Poor Red Jones gets fired from every job he tries. His fiancée gives him one last chance to make good when he becomes a Fuller Brush man. His awkward attempts at sales are further ...
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Scatterbrained Sally Elliott tries to get a job as a Fuller brush girl and desperate for money she borrows her friend's kit without permission and her attempts at selling cosmetics ... See full summary »
Carl Benton Reid
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A bumbling pants presser at an upscale hotel's valet service nurses an unrequited crush on a Broadway star. He gets more than he bargained for when she agrees to marry him, to spite her womanizing fiance, and encounters Nazi saboteurs.
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Poor Red Jones gets fired from every job he tries. His fiancée gives him one last chance to make good when he becomes a Fuller Brush man. His awkward attempts at sales are further complicated when one of his customers is murdered and he becomes the prime suspect.Written by
Daniel Bubbeo <firstname.lastname@example.org>
The Fuller Brush Co., was founded in 1906 by Alfred Fuller in Hartford, CT. It was one of the largest firms that relied entirely on door-to-door sales. Starting in the 1980s, when there were fewer women at home during the day, the company started catalog sales and opened a few stores. The company was sold to Sara Lee in 1968 and has changed hands a few times since, but as of 2017 is still in business. See more »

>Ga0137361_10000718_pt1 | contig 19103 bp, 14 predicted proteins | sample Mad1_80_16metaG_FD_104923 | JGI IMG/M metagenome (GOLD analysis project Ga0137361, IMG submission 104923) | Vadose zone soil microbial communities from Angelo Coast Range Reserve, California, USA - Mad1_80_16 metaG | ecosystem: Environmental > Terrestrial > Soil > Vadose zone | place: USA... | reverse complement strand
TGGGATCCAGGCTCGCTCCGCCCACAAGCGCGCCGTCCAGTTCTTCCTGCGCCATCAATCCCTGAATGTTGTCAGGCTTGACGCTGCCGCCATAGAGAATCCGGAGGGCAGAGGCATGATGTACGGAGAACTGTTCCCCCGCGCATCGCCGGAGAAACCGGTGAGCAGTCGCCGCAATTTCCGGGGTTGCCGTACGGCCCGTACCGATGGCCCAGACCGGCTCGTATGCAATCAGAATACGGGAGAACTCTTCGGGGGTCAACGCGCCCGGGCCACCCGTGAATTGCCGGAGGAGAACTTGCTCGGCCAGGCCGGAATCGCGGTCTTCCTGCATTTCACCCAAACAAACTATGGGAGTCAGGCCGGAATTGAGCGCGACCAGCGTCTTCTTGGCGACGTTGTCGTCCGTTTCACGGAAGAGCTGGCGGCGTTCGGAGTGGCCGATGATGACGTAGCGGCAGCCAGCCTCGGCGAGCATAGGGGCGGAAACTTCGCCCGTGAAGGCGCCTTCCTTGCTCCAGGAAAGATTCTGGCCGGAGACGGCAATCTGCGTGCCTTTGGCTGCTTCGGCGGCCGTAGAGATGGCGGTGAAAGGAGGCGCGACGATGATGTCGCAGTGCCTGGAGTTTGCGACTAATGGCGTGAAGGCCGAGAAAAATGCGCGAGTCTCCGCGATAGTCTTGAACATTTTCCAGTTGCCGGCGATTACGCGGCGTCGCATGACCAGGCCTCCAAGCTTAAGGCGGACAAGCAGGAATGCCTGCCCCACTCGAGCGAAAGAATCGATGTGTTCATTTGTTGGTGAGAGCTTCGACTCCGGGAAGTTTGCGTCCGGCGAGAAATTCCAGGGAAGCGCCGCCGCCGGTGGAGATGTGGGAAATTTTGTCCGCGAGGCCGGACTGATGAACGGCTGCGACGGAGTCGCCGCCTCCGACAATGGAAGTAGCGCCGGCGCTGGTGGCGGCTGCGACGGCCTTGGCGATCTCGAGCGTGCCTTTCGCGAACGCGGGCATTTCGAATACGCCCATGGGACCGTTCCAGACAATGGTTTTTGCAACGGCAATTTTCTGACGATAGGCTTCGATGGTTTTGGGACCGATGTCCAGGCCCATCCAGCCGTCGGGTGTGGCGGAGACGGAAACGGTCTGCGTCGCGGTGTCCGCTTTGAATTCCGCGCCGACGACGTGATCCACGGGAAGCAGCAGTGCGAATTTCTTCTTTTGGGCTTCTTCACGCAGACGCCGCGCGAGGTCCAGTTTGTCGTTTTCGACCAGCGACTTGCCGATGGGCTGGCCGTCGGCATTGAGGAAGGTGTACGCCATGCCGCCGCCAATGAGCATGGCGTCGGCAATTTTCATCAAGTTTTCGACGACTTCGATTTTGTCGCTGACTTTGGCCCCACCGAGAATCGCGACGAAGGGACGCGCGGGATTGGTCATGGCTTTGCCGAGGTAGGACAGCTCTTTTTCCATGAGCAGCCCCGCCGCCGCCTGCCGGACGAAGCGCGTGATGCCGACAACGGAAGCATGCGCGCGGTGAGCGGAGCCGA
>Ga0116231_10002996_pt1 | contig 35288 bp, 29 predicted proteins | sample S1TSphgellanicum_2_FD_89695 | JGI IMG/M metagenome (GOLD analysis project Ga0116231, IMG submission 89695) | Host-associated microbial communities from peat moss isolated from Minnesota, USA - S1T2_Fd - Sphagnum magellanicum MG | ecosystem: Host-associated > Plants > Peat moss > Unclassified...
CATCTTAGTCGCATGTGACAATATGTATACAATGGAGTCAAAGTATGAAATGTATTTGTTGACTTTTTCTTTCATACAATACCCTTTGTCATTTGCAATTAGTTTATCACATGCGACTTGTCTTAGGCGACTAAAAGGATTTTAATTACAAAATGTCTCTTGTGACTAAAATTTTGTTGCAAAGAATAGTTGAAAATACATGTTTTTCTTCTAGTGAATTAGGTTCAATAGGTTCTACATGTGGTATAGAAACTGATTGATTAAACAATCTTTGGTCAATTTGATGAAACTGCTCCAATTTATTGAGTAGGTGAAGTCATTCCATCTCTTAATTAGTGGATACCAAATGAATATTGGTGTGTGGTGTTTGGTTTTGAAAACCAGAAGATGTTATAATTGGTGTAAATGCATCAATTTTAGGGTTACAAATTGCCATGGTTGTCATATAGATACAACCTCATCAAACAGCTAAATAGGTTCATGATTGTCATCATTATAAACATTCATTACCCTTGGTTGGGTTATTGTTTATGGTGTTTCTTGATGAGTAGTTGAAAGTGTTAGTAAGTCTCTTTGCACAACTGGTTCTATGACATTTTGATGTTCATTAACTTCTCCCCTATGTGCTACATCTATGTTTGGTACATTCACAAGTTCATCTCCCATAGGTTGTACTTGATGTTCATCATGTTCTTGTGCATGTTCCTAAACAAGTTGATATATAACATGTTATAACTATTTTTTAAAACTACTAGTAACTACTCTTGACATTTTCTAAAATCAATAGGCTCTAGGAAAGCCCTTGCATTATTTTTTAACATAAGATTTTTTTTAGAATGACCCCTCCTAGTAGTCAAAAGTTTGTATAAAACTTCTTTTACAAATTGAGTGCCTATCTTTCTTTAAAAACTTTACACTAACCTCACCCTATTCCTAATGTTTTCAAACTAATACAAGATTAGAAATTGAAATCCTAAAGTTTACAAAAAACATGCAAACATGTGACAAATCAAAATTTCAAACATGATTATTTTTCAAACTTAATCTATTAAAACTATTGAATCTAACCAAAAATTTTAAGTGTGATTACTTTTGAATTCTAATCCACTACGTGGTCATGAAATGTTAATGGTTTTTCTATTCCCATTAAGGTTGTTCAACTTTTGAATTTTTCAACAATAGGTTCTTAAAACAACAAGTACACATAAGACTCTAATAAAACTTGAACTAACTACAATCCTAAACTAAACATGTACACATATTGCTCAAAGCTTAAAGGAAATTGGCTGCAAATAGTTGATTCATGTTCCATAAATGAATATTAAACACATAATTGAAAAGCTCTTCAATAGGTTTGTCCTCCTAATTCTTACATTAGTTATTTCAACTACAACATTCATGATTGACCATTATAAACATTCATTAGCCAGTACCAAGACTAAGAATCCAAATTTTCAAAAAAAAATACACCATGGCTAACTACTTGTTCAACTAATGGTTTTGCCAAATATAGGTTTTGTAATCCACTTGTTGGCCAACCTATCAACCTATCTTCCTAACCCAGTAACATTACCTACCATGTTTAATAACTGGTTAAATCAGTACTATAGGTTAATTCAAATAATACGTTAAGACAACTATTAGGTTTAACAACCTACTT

And now we shall hear the Senator from Massachusetts who will speak on what the government should do about big business.
[to Ann, over the surplus radios in the warehouse, about the life rafts]
Blow 'em up! Blow 'em up! Hurry, blow 'em up!
Chess-Playing Club Member:
That's the Democrats for ya!
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The opening scenes of "The Fuller Brush Man" are hardly promising: Red Skelton, playing a ne'er-do-well who can't hold a job, hopes to impress his lady-love with his skills as a door-to-door salesman, not knowing that he's been sent to the worst neighborhood in town by his adversary, his gal's other boyfriend. Seeing charming Skelton (with his happy chatter and lilting walk) being set-up as a chump is awfully sour, and the slapstick chaos which ensues isn't funny as a result. Thankfully, writer Frank Tashlin quickly gets off this baleful track, turning the proceedings instead into a comedic murder mystery, with Red one of the suspects in the killing of his former boss. The new plot thread--while neither original nor ingenious--does allow Skelton lots of funny business as an actor, with Janet Blair the perfect counterpart to Red's unintentional hero. The wild, free-for-all finale in a warehouse has staging and stunt-work as good as anything from the silent era, if not better. No wonder this was a box-office smash in 1948--it leaves the audience with a succession of happy highs. Followed two years later by "The Fuller Brush Girl". *** from ****
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